My 70 GT's doors are "sagging" to the point where they don't close whithout lifting them by holding the door handle up, is there a way to fix this problem?
new hinges? rebuild them? any suggestions?
Before you order new doors / hinges you might want to see if they only need adjusting. My Wife and I just went through the same thing with her GT. It's not that hard to adjust the doors.... it's just a time consuming, trial and error thing. Here is the "Cliff Notes" version.
Remove the window crank, arm rest, lock knob and door lever cup. Remove the door panel. On the inside of the door, toward the front you will find two (2) large allen head screws (4MM I think) at each hinge. Loosening these will allow you raise and lower the door to line it up with the striker. The holes in the door (I believe) are slotted so you can also slide the door forward and backward. We found it easiest to completely loosen one bolt on top and one on the bottom then use the remaining two to do the rough adjustments. Ging was on the wrench and I was the one lifting and lowering the door.
The time consuming part is that you cannot access the bolt with the door closed. It's one of those..."move the door, tighten the bolts, check alignment,move the door, tighten the bolts, check alignment, repeat as necessary" kind of things.
We had to do this due to water leaking into the interior.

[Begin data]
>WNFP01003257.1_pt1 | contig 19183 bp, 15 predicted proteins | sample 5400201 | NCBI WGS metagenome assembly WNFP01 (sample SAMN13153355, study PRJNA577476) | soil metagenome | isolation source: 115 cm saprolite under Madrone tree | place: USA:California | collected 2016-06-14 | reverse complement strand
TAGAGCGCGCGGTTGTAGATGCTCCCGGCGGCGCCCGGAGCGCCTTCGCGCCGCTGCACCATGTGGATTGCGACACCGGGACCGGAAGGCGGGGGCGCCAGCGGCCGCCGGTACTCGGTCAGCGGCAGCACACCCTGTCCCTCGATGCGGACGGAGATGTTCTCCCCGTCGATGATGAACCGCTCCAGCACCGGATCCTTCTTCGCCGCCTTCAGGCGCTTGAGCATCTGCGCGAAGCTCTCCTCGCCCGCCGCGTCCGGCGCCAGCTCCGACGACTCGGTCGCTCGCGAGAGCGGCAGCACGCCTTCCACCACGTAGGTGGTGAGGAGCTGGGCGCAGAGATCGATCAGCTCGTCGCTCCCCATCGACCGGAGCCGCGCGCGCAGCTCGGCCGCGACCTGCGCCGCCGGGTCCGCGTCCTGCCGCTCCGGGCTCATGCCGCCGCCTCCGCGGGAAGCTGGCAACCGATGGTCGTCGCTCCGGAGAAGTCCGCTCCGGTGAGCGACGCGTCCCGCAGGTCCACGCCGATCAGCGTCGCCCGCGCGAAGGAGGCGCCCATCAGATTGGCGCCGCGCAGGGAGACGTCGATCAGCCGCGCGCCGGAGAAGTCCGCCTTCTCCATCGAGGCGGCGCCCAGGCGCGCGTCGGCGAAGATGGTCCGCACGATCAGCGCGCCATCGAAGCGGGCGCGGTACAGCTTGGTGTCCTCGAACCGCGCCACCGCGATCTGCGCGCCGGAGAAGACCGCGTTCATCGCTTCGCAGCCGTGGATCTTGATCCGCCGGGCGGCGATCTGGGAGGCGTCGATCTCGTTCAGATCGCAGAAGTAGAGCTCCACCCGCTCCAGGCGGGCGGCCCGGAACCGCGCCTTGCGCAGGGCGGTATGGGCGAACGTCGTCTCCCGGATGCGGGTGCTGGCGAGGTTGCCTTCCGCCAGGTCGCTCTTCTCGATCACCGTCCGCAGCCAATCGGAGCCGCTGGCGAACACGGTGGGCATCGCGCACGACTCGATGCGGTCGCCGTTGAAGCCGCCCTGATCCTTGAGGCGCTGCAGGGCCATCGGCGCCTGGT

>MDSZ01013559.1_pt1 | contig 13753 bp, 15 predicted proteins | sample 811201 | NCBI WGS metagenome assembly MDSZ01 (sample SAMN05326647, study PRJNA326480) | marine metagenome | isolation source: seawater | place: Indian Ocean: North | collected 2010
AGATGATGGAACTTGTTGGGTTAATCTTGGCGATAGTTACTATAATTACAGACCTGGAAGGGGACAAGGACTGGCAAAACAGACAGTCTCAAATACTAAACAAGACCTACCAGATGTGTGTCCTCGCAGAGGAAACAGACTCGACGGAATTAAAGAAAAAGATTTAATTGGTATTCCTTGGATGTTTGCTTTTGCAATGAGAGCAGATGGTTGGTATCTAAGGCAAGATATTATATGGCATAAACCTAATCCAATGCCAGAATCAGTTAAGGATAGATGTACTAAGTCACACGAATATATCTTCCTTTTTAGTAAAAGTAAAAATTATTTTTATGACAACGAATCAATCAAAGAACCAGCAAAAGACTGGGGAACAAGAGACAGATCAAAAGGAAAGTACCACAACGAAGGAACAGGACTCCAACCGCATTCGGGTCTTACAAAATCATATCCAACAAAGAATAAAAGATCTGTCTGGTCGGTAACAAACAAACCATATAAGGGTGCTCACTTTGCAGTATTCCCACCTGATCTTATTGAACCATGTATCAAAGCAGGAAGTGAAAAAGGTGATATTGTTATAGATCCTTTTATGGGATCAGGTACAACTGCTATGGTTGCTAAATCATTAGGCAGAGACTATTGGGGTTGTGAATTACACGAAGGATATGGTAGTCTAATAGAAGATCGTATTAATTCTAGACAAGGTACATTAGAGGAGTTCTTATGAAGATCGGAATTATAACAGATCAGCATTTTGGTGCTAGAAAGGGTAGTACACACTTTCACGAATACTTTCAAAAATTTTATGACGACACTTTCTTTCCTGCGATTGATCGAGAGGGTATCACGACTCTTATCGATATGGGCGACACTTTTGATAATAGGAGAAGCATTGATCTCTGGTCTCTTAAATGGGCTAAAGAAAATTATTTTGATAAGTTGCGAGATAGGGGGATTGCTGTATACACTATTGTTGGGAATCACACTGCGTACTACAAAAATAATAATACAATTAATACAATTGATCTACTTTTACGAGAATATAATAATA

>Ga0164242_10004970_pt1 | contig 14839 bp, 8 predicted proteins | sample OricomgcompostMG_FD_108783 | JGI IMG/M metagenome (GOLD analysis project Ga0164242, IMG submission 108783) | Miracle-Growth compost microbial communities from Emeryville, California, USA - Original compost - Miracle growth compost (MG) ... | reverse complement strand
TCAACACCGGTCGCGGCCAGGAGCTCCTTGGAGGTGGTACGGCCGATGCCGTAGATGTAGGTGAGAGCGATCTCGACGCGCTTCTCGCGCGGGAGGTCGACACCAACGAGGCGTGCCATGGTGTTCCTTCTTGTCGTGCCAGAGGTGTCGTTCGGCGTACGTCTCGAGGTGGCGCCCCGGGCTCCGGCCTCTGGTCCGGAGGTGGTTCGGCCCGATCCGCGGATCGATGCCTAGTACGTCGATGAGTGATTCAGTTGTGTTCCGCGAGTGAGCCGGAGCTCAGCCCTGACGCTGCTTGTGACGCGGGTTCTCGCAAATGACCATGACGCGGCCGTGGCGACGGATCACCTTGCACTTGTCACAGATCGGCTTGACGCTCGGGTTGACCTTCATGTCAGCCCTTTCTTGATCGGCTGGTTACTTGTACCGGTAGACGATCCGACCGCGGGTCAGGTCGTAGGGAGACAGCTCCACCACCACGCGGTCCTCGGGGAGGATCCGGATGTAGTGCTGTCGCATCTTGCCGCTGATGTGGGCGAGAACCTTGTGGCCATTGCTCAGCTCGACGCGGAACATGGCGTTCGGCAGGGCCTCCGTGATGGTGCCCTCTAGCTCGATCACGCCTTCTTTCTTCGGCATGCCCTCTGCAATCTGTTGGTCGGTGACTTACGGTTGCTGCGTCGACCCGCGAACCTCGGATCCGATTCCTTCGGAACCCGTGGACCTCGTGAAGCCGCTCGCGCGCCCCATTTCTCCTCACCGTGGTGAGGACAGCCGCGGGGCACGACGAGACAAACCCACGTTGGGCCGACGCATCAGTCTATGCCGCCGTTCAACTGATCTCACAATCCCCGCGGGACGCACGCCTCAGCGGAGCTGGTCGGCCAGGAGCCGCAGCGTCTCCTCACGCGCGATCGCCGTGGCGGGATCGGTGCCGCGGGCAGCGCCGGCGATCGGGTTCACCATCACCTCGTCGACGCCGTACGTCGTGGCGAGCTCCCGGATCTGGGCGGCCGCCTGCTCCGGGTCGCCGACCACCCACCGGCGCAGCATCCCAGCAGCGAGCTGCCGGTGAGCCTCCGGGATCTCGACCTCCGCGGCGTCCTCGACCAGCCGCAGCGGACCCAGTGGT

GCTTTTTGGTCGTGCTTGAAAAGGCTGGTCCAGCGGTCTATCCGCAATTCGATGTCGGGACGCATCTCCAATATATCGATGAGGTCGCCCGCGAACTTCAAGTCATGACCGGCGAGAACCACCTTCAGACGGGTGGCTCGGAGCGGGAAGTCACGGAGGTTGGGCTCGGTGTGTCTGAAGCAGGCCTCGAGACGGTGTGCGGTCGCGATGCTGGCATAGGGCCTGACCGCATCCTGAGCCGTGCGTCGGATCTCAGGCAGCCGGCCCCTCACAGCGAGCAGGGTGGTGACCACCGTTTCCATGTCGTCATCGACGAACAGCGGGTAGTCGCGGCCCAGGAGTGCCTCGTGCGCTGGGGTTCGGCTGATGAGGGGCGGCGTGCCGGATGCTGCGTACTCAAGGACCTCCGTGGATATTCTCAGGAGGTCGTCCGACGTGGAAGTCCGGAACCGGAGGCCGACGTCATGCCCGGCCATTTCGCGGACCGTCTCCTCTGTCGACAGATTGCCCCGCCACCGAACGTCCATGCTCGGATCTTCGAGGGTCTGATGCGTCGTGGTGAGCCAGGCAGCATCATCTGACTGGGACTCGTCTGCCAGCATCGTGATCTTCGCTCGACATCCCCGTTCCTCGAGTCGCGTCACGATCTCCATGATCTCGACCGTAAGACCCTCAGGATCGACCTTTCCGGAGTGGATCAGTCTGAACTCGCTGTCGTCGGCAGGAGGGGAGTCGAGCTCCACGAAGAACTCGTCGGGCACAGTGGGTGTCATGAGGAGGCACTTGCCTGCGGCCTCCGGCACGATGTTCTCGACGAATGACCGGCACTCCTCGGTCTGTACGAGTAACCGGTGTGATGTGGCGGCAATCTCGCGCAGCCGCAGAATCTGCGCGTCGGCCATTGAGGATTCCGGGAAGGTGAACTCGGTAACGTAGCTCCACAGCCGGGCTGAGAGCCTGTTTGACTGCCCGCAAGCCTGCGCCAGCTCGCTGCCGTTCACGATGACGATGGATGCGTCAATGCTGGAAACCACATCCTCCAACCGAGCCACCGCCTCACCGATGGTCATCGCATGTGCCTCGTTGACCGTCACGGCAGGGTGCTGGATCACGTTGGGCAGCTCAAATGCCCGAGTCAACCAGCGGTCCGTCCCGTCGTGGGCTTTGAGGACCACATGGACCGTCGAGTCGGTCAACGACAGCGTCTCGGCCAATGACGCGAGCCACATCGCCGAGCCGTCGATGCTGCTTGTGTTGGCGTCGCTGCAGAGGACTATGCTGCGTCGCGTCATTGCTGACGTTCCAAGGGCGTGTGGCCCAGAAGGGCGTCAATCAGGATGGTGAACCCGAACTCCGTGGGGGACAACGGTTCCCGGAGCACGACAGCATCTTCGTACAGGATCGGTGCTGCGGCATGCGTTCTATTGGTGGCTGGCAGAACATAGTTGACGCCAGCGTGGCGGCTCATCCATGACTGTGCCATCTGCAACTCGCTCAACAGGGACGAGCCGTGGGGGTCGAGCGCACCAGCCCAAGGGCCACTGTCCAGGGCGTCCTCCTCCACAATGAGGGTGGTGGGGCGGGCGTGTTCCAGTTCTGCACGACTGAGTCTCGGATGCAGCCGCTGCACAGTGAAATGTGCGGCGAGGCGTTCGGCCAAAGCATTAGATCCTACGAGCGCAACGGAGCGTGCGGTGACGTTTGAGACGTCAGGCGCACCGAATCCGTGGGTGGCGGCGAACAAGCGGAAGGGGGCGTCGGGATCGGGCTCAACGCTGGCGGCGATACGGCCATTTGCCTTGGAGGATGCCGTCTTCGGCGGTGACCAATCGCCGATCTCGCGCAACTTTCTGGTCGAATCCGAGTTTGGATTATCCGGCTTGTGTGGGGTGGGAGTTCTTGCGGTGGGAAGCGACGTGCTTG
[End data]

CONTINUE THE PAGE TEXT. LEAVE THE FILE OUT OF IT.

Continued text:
Hopefully your hinges are not bent.
Guyopel gave us a cool tip to make sure the seal is good. Put baby powder on the door gasket, close the door and blow with an air hose. A bad seal should be obvious, and cleans up easily.
Hope this helps
Dan and Ging
Its rare to see a GT hinge pin go bad, most times the metal door positoner will bend up and jamb the door and funtion of the hinge itself. Have you tried to adjust the door, since you say you have to pick the door up to latch it, is the margin around the door equal when not latched completly? From most of my experiences with GTs it is just an adjusment, usally cause by a bolt loosening up. Just my 2 c.s
When I had my GT in the body shop, you could see the "play" in the hinge by lifting the door when the door was open. I got a good used set from OGTS and the play in the door dissappeared. If you just need to adjust it, great, go for it, but if the play remains, replace the hinge. Just my 0.02